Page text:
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Brachytherapy. 2019 Jun 20. pii: S1538-4721(18)30750-5. doi: 10.1016/j.brachy.2019.05.007. [Epub ahead of print]

MRI-based interstitial brachytherapy for vaginal tumors: A multi-institutional study on practice patterns, contouring, and consensus definitions of target volumes.

Author information

1
Department of Radiation Oncology, Sunnybrook Health Sciences Centre, Odette Cancer Centre, Toronto, Ontario, Canada. Electronic address: eric.leung@sunnybrook.ca.
2
Department of Oncology, London Health Sciences Centre, London, Ontario, Canada.
3
Department of Radiation Oncology, BC Cancer, Kelowna, British Columbia, Canada.
4
Radiation Medicine Program, Princess Margaret Cancer Centre, Toronto, Ontario, Canada.
5
Department of Radiation Oncology, McGill University Health Centre, Montreal, Quebec, Canada.
6
Department of Oncology, Cross Cancer Institute, Edmonton, Alberta, Canada.
7
Department of Radiation Oncology, CHU de Québec Université Laval, Québec, Québec, Ontario, Canada.
8
Department of Radiation Oncology, Centre Hospitalier de l'Université de Montréal, Québec, Canada.
9
Department of Radiation Oncology, Nova Scotia Cancer Centre, Halifax, Nova Scotia, Canada.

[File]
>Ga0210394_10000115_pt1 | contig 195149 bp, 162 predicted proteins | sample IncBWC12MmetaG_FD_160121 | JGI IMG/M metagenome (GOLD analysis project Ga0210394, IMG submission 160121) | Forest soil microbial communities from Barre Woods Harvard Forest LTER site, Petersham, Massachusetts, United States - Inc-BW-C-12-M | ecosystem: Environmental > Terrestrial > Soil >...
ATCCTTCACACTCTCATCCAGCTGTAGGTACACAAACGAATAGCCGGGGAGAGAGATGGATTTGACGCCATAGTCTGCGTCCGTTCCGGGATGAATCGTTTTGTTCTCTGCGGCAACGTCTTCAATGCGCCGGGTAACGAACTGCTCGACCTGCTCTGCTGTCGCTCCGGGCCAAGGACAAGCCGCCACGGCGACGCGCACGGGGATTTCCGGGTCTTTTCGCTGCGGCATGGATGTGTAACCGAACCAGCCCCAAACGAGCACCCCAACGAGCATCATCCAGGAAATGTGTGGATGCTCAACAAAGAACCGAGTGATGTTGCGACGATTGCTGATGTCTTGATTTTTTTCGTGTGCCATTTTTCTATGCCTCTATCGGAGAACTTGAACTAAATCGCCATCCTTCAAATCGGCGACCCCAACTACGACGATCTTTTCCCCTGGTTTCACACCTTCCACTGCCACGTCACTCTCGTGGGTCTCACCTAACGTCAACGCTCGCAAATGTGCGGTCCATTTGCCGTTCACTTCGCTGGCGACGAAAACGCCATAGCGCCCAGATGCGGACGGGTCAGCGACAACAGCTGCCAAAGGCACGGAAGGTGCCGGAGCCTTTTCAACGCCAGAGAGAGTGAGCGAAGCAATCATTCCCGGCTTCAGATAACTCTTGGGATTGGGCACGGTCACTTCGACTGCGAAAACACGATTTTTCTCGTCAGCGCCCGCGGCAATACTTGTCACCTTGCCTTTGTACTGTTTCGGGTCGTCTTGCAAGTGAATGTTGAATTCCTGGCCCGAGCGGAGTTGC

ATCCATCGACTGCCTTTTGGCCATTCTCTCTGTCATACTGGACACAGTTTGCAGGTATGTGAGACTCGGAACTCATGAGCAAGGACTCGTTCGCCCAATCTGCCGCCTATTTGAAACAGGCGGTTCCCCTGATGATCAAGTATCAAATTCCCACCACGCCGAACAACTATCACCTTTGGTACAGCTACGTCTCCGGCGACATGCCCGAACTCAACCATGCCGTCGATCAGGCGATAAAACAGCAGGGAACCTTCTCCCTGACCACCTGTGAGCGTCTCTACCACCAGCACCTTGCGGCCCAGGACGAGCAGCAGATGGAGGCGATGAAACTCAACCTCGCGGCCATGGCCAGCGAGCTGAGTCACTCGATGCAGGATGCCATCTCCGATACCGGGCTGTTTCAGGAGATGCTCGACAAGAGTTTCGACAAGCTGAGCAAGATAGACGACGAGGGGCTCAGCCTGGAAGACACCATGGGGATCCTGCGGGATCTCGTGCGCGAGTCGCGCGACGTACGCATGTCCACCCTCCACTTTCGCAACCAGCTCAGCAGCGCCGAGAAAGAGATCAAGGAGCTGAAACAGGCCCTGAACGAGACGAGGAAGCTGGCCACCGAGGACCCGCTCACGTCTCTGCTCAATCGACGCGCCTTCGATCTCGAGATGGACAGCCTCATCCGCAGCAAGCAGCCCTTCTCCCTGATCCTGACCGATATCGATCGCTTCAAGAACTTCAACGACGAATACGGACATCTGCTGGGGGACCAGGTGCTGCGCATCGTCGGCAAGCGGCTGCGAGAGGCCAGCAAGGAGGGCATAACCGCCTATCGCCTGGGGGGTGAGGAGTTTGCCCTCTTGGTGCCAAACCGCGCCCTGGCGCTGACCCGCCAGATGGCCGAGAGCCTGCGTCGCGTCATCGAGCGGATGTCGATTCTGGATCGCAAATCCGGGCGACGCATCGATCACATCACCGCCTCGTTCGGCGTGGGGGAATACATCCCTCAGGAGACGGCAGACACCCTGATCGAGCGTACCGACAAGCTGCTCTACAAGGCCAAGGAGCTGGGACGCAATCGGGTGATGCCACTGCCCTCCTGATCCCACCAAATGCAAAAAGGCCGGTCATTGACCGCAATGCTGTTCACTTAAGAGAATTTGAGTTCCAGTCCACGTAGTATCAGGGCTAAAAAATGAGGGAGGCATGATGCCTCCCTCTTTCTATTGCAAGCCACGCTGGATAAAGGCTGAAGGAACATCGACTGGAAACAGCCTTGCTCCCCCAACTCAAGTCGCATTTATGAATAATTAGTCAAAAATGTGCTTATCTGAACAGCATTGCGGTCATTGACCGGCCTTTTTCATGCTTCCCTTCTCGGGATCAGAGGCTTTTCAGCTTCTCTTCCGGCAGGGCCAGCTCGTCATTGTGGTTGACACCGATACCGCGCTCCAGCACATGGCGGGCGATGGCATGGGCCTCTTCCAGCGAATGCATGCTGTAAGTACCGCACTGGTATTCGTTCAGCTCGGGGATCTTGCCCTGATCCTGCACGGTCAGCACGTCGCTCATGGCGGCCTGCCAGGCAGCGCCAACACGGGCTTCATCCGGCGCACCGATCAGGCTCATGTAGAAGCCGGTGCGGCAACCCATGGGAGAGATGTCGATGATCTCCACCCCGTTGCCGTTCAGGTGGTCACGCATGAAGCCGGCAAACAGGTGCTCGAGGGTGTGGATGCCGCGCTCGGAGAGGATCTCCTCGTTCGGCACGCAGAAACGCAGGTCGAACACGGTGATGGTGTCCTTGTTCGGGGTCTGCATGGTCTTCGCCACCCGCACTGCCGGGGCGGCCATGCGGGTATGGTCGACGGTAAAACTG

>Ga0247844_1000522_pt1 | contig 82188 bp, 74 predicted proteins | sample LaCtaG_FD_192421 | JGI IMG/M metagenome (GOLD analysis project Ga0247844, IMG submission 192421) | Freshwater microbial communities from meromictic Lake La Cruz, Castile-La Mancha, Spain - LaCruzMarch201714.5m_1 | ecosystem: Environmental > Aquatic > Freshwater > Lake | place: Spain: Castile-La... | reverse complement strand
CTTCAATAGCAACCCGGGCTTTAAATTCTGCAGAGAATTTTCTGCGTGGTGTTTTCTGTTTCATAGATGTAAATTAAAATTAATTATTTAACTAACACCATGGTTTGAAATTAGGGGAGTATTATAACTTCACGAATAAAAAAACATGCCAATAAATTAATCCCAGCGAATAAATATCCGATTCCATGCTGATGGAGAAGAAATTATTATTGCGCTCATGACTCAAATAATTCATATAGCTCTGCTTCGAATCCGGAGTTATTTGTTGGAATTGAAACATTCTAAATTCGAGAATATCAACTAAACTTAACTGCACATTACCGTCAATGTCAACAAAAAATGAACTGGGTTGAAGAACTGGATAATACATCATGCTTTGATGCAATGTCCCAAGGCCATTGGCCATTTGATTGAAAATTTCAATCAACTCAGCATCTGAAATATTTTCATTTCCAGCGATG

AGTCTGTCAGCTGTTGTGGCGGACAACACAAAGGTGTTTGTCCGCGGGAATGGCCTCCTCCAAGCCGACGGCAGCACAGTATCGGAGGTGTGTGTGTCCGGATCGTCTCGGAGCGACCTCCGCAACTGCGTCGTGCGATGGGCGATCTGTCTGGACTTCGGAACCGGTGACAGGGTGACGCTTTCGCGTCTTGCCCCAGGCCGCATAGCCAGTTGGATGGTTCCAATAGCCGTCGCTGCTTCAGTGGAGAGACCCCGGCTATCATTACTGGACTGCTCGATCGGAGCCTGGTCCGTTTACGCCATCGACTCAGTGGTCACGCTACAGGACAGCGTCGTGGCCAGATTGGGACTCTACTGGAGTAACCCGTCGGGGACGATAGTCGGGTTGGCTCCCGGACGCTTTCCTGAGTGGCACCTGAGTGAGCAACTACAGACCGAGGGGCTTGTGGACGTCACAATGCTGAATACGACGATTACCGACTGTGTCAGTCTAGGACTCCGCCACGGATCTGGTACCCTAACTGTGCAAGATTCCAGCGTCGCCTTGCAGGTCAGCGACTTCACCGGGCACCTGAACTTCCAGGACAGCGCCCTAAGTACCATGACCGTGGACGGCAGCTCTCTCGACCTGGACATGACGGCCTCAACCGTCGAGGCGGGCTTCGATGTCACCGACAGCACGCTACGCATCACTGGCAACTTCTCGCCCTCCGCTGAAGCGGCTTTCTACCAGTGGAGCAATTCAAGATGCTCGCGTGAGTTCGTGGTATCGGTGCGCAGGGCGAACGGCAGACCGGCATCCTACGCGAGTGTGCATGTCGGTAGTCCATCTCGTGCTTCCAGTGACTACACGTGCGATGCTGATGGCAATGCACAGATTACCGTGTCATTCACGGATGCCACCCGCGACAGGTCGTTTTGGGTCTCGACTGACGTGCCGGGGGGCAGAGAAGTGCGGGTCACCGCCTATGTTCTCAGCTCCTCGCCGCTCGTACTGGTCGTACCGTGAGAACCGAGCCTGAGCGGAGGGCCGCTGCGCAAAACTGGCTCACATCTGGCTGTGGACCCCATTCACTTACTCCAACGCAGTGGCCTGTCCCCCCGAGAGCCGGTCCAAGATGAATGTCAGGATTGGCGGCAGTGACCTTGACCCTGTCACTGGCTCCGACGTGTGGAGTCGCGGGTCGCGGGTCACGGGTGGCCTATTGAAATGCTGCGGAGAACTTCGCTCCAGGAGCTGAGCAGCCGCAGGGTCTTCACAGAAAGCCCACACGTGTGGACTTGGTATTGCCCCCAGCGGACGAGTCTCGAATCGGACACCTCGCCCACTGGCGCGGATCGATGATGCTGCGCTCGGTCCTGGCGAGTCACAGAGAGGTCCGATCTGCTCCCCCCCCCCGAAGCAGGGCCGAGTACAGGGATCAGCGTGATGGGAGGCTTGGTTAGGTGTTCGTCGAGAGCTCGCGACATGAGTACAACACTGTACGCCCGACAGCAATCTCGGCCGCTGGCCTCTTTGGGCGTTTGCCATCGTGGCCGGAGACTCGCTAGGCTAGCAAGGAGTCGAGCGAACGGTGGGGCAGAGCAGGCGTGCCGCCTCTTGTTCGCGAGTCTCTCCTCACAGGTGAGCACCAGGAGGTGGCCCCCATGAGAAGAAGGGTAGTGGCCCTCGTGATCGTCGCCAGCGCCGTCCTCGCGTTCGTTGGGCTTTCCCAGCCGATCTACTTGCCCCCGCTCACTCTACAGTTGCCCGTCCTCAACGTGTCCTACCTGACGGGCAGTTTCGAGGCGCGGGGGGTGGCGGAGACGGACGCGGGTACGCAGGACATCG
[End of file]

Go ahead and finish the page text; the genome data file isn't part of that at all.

10
Department of Radiation Oncology, Sunnybrook Health Sciences Centre, Odette Cancer Centre, Toronto, Ontario, Canada.
11
Division of Radiation Oncology, Tom Baker Cancer Centre, Calgary, Alberta, Canada.

Abstract

PURPOSE:

Interstitial brachytherapy (ISBT) can be effective for vaginal tumors due to its ability to deliver conformal treatment with 3D planning. As there is no consensus for 3D vaginal brachytherapy (BT) contouring, the goals of this study are to evaluate the variability in practices and contouring, and to develop consensus concepts on target definitions.

METHODS:

A survey/contouring study was conducted with 16 radiation oncologists from 10 Canadian academic centers. The study included three vaginal ISBT cases. Participants were provided staging, prebrachytherapy (pre-BT), and BT MRIs. Participants responded to a questionnaire and contoured on the provided images. Agreement between contours was analyzed. A meeting was held to develop consensus definitions of targets.

RESULTS:

Median ISBT experience was 3.5 years. All 16 participants regularly contour with MRI, whereas three also plan on MRI. For the three cases, there was variation into how CTVHR and CTVIR was defined. Kappa statistics showed higher agreement with bulky tumors (mean 0.59) as compared with small residual tumors (mean 0.29). For all cases, kappa was highest in pre-BT GTVres as compared with BT GTVres (mean 0.58, 0.46). Consensus concepts to define targets were developed.

CONCLUSIONS:

Variations exist in how ISBT targets are defined for vaginal tumors. Highest contouring variability was seen with small residual at BT. Contouring is more consistent on pre-BT MRI as compared with BT MRI suggesting a needle distortion effect. Consensus CTVHR and CTVIR definitions have been developed and further work is warranted to establish international standards.

KEYWORDS:

Brachytherapy; Consensus; Contouring; MRI; Vagina

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